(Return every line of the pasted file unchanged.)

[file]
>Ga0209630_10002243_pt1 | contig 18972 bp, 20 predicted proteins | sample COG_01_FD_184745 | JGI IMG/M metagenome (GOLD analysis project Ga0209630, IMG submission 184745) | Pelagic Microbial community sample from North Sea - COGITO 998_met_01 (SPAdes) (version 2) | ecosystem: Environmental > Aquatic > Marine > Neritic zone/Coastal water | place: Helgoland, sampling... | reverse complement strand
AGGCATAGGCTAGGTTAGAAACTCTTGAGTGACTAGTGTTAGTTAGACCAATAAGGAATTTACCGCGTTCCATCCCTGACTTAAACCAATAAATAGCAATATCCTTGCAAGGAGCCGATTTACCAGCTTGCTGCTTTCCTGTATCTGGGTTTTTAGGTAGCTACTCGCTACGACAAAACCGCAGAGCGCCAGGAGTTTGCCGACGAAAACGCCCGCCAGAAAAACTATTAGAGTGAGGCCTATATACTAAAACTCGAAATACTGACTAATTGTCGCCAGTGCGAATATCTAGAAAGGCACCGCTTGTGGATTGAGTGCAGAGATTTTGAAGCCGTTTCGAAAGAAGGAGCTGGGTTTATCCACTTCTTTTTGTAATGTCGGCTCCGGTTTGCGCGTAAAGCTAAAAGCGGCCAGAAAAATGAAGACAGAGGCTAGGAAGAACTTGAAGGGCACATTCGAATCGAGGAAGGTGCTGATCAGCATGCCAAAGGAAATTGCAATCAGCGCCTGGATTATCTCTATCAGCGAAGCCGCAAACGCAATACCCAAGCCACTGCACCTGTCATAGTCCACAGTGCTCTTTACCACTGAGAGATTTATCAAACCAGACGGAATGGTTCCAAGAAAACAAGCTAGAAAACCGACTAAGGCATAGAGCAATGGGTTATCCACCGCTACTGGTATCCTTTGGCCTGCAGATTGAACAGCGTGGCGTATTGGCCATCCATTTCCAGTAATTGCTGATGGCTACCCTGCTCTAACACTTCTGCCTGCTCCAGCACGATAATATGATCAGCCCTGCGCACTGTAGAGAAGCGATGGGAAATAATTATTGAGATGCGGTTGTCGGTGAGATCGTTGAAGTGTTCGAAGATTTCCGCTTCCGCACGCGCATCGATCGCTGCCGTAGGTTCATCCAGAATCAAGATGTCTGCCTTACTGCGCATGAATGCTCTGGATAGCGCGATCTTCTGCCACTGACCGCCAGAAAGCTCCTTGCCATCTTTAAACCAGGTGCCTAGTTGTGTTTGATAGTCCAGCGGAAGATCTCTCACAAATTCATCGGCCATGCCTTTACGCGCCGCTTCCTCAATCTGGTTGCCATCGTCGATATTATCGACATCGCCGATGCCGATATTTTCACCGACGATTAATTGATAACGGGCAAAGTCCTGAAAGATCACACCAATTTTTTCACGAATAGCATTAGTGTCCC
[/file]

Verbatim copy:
>Ga0209630_10002243_pt1 | contig 18972 bp, 20 predicted proteins | sample COG_01_FD_184745 | JGI IMG/M metagenome (GOLD analysis project Ga0209630, IMG submission 184745) | Pelagic Microbial community sample from North Sea - COGITO 998_met_01 (SPAdes) (version 2) | ecosystem: Environmental > Aquatic > Marine > Neritic zone/Coastal water | place: Helgoland, sampling... | reverse complement strand
AGGCATAGGCTAGGTTAGAAACTCTTGAGTGACTAGTGTTAGTTAGACCAATAAGGAATTTACCGCGTTCCATCCCTGACTTAAACCAATAAATAGCAATATCCTTGCAAGGAGCCGATTTACCAGCTTGCTGCTTTCCTGTATCTGGGTTTTTAGGTAGCTACTCGCTACGACAAAACCGCAGAGCGCCAGGAGTTTGCCGACGAAAACGCCCGCCAGAAAAACTATTAGAGTGAGGCCTATATACTAAAACTCGAAATACTGACTAATTGTCGCCAGTGCGAATATCTAGAAAGGCACCGCTTGTGGATTGAGTGCAGAGATTTTGAAGCCGTTTCGAAAGAAGGAGCTGGGTTTATCCACTTCTTTTTGTAATGTCGGCTCCGGTTTGCGCGTAAAGCTAAAAGCGGCCAGAAAAATGAAGACAGAGGCTAGGAAGAACTTGAAGGGCACATTCGAATCGAGGAAGGTGCTGATCAGCATGCCAAAGGAAATTGCAATCAGCGCCTGGATTATCTCTATCAGCGAAGCCGCAAACGCAATACCCAAGCCACTGCACCTGTCATAGTCCACAGTGCTCTTTACCACTGAGAGATTTATCAAACCAGACGGAATGGTTCCAAGAAAACAAGCTAGAAAACCGACTAAGGCATAGAGCAATGGGTTATCCACCGCTACTGGTATCCTTTGGCCTGCAGATTGAACAGCGTGGCGTATTGGCCATCCATTTCCAGTAATTGCTGATGGCTACCCTGCTCTAACACTTCTGCCTGCTCCAGCACGATAATATGATCAGCCCTGCGCACTGTAGAGAAGCGATGGGAAATAATTATTGAGATGCGGTTGTCGGTGAGATCGTTGAAGTGTTCGAAGATTTCCGCTTCCGCACGCGCATCGATCGCTGCCGTAGGTTCATCCAGAATCAAGATGTCTGCCTTACTGCGCATGAATGCTCTGGATAGCGCGATCTTCTGCCACTGACCGCCAGAAAGCTCCTTGCCATCTTTAAACCAGGTGCCTAGTTGTGTTTGATAGTCCAGCGGAAGATCTCTCACAAATTCATCGGCCATGCCTTTACGCGCCGCTTCCTCAATCTGGTTGCCATCGTCGATATTATCGACATCGCCGATGCCGATATTTTCACCGACGATTAATTGATAACGGGCAAAGTCCTGAAAGATCACACCAATTTTTTCACGAATAGCATTAGTGTCCC